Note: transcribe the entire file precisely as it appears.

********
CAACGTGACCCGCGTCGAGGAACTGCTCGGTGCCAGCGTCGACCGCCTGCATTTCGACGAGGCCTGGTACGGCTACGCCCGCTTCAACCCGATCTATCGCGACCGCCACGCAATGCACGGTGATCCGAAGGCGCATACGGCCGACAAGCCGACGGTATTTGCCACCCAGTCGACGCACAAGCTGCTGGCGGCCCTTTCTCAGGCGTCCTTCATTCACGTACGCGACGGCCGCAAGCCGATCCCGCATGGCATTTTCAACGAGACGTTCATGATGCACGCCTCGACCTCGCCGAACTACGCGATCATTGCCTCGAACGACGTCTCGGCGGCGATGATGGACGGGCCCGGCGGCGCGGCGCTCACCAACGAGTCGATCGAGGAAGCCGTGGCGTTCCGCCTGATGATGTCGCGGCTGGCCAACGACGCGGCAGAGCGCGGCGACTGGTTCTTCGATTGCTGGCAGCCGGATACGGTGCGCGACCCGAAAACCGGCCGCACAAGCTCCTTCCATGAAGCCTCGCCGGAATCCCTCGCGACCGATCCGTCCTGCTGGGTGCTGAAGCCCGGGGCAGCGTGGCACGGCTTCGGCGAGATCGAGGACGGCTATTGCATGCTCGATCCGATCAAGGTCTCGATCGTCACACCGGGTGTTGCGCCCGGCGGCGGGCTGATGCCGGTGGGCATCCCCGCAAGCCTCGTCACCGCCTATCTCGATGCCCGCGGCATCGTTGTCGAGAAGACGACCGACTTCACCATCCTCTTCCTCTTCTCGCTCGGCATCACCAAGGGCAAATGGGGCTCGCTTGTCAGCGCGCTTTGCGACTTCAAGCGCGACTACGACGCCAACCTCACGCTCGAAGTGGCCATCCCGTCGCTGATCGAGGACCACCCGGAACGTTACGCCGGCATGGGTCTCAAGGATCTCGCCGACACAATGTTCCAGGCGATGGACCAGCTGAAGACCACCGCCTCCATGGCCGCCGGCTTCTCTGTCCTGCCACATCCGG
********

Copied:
CAACGTGACCCGCGTCGAGGAACTGCTCGGTGCCAGCGTCGACCGCCTGCATTTCGACGAGGCCTGGTACGGCTACGCCCGCTTCAACCCGATCTATCGCGACCGCCACGCAATGCACGGTGATCCGAAGGCGCATACGGCCGACAAGCCGACGGTATTTGCCACCCAGTCGACGCACAAGCTGCTGGCGGCCCTTTCTCAGGCGTCCTTCATTCACGTACGCGACGGCCGCAAGCCGATCCCGCATGGCATTTTCAACGAGACGTTCATGATGCACGCCTCGACCTCGCCGAACTACGCGATCATTGCCTCGAACGACGTCTCGGCGGCGATGATGGACGGGCCCGGCGGCGCGGCGCTCACCAACGAGTCGATCGAGGAAGCCGTGGCGTTCCGCCTGATGATGTCGCGGCTGGCCAACGACGCGGCAGAGCGCGGCGACTGGTTCTTCGATTGCTGGCAGCCGGATACGGTGCGCGACCCGAAAACCGGCCGCACAAGCTCCTTCCATGAAGCCTCGCCGGAATCCCTCGCGACCGATCCGTCCTGCTGGGTGCTGAAGCCCGGGGCAGCGTGGCACGGCTTCGGCGAGATCGAGGACGGCTATTGCATGCTCGATCCGATCAAGGTCTCGATCGTCACACCGGGTGTTGCGCCCGGCGGCGGGCTGATGCCGGTGGGCATCCCCGCAAGCCTCGTCACCGCCTATCTCGATGCCCGCGGCATCGTTGTCGAGAAGACGACCGACTTCACCATCCTCTTCCTCTTCTCGCTCGGCATCACCAAGGGCAAATGGGGCTCGCTTGTCAGCGCGCTTTGCGACTTCAAGCGCGACTACGACGCCAACCTCACGCTCGAAGTGGCCATCCCGTCGCTGATCGAGGACCACCCGGAACGTTACGCCGGCATGGGTCTCAAGGATCTCGCCGACACAATGTTCCAGGCGATGGACCAGCTGAAGACCACCGCCTCCATGGCCGCCGGCTTCTCTGTCCTGCCACATCCGG